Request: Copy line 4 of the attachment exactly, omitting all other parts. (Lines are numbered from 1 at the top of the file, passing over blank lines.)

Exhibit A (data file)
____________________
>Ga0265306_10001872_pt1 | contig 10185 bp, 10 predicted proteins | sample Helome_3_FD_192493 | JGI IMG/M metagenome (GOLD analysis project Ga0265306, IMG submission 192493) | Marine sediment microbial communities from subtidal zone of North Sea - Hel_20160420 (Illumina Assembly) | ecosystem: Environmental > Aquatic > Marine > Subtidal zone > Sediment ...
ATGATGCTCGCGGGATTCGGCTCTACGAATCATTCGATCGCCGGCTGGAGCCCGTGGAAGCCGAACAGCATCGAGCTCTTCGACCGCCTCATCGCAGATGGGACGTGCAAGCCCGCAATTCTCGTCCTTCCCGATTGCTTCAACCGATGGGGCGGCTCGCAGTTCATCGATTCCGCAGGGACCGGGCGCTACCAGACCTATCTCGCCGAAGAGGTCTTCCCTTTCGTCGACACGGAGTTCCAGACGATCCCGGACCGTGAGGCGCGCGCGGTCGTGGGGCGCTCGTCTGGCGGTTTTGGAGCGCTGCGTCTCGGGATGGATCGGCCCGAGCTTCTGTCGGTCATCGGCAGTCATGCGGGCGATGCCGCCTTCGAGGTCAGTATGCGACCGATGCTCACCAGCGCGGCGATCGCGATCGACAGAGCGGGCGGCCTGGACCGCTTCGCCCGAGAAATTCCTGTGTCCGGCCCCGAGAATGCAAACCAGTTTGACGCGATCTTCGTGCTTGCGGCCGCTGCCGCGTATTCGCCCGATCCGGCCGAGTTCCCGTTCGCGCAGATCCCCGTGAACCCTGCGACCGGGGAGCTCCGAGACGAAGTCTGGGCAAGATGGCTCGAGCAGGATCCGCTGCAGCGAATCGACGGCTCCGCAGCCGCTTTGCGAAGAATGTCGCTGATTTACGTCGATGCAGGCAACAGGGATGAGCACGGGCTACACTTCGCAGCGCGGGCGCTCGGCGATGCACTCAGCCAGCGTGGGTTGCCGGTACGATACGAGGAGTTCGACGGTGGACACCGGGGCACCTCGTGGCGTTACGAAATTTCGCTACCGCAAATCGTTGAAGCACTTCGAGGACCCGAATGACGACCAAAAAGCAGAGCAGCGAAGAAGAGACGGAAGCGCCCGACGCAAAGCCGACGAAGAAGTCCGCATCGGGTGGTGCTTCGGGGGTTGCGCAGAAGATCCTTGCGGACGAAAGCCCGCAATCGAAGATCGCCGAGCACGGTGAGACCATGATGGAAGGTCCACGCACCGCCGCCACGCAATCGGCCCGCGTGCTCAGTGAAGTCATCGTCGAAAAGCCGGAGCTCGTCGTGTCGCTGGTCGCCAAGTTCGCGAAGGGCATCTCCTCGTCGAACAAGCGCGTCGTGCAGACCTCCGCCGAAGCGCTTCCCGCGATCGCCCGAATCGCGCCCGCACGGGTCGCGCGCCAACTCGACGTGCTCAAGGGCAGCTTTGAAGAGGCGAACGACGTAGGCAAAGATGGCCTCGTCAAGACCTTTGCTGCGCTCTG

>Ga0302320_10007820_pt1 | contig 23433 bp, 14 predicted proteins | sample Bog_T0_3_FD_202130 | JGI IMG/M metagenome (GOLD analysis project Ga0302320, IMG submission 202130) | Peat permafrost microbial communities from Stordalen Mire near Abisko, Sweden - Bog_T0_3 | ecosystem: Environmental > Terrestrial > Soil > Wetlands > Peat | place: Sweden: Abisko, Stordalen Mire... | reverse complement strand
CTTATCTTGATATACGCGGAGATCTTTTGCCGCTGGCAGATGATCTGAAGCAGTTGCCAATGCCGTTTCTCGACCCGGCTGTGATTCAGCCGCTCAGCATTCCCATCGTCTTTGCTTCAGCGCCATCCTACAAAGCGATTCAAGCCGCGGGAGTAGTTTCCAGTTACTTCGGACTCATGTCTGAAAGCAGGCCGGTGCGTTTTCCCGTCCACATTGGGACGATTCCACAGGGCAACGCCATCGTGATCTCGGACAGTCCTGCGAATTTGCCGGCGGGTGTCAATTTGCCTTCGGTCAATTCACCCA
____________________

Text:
CTTATCTTGATATACGCGGAGATCTTTTGCCGCTGGCAGATGATCTGAAGCAGTTGCCAATGCCGTTTCTCGACCCGGCTGTGATTCAGCCGCTCAGCATTCCCATCGTCTTTGCTTCAGCGCCATCCTACAAAGCGATTCAAGCCGCGGGAGTAGTTTCCAGTTACTTCGGACTCATGTCTGAAAGCAGGCCGGTGCGTTTTCCCGTCCACATTGGGACGATTCCACAGGGCAACGCCATCGTGATCTCGGACAGTCCTGCGAATTTGCCGGCGGGTGTCAATTTGCCTTCGGTCAATTCACCCA